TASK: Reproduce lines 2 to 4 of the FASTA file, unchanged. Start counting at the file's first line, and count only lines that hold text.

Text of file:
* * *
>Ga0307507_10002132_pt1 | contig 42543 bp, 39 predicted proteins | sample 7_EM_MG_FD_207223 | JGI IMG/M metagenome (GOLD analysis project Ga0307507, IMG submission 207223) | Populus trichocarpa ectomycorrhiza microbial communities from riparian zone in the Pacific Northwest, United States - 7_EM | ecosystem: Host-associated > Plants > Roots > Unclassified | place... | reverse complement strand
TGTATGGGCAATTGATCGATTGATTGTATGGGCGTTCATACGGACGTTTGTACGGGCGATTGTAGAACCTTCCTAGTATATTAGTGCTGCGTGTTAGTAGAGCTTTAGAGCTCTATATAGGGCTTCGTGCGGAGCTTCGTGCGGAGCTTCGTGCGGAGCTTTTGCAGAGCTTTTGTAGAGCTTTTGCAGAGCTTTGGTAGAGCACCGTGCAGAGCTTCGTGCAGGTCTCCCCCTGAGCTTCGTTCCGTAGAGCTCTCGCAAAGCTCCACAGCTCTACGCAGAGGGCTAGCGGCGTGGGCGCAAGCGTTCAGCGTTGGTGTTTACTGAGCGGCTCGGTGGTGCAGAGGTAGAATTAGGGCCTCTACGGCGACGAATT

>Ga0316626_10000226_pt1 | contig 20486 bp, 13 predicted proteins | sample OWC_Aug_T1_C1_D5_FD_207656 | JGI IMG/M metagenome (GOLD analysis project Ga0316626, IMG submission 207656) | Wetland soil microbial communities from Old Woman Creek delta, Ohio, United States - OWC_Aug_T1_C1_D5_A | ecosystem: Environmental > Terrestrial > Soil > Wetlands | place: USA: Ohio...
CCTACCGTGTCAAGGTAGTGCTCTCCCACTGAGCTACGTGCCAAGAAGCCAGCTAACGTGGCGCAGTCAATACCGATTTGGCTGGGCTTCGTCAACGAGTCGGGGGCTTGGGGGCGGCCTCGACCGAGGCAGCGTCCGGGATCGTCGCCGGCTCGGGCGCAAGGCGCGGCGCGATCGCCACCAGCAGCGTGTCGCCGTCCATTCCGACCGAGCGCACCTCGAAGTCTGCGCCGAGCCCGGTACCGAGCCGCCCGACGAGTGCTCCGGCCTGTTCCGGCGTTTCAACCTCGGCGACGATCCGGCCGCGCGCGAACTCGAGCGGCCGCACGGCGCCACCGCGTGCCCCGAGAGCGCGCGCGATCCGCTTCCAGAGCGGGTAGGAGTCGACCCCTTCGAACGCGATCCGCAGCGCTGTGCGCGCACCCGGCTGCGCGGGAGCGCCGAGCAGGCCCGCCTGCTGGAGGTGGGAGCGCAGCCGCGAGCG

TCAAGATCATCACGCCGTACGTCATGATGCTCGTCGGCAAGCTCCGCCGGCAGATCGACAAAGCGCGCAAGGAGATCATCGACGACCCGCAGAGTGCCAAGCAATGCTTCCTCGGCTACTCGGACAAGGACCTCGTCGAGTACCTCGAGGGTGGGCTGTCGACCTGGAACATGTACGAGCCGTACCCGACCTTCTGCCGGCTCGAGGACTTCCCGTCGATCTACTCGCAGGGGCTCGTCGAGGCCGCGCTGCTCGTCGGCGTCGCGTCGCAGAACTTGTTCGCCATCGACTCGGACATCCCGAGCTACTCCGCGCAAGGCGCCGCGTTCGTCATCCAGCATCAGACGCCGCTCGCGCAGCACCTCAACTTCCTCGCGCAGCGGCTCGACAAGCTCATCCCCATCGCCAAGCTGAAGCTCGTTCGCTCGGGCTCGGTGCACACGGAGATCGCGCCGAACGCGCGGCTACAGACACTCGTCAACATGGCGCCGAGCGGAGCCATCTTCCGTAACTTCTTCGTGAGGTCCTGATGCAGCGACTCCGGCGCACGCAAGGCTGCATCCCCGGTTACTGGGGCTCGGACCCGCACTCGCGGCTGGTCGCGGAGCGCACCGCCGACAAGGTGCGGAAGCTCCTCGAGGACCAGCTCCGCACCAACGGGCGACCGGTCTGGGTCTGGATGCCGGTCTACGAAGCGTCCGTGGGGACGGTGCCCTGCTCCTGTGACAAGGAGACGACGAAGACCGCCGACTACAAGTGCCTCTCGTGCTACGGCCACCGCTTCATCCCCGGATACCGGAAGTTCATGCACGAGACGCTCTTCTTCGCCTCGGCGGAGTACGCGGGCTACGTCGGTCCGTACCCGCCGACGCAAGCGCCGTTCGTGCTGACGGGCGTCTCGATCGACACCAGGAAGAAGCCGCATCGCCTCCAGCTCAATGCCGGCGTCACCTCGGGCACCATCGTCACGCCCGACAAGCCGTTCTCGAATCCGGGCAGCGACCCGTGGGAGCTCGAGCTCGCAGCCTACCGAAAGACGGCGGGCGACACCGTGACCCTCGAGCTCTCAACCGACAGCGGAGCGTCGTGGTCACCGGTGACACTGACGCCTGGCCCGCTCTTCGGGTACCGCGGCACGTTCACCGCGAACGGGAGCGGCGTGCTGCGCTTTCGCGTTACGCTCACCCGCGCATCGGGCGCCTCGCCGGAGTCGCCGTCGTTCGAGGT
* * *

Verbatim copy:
TGTATGGGCAATTGATCGATTGATTGTATGGGCGTTCATACGGACGTTTGTACGGGCGATTGTAGAACCTTCCTAGTATATTAGTGCTGCGTGTTAGTAGAGCTTTAGAGCTCTATATAGGGCTTCGTGCGGAGCTTCGTGCGGAGCTTCGTGCGGAGCTTTTGCAGAGCTTTTGTAGAGCTTTTGCAGAGCTTTGGTAGAGCACCGTGCAGAGCTTCGTGCAGGTCTCCCCCTGAGCTTCGTTCCGTAGAGCTCTCGCAAAGCTCCACAGCTCTACGCAGAGGGCTAGCGGCGTGGGCGCAAGCGTTCAGCGTTGGTGTTTACTGAGCGGCTCGGTGGTGCAGAGGTAGAATTAGGGCCTCTACGGCGACGAATT

>Ga0316626_10000226_pt1 | contig 20486 bp, 13 predicted proteins | sample OWC_Aug_T1_C1_D5_FD_207656 | JGI IMG/M metagenome (GOLD analysis project Ga0316626, IMG submission 207656) | Wetland soil microbial communities from Old Woman Creek delta, Ohio, United States - OWC_Aug_T1_C1_D5_A | ecosystem: Environmental > Terrestrial > Soil > Wetlands | place: USA: Ohio...
CCTACCGTGTCAAGGTAGTGCTCTCCCACTGAGCTACGTGCCAAGAAGCCAGCTAACGTGGCGCAGTCAATACCGATTTGGCTGGGCTTCGTCAACGAGTCGGGGGCTTGGGGGCGGCCTCGACCGAGGCAGCGTCCGGGATCGTCGCCGGCTCGGGCGCAAGGCGCGGCGCGATCGCCACCAGCAGCGTGTCGCCGTCCATTCCGACCGAGCGCACCTCGAAGTCTGCGCCGAGCCCGGTACCGAGCCGCCCGACGAGTGCTCCGGCCTGTTCCGGCGTTTCAACCTCGGCGACGATCCGGCCGCGCGCGAACTCGAGCGGCCGCACGGCGCCACCGCGTGCCCCGAGAGCGCGCGCGATCCGCTTCCAGAGCGGGTAGGAGTCGACCCCTTCGAACGCGATCCGCAGCGCTGTGCGCGCACCCGGCTGCGCGGGAGCGCCGAGCAGGCCCGCCTGCTGGAGGTGGGAGCGCAGCCGCGAGCG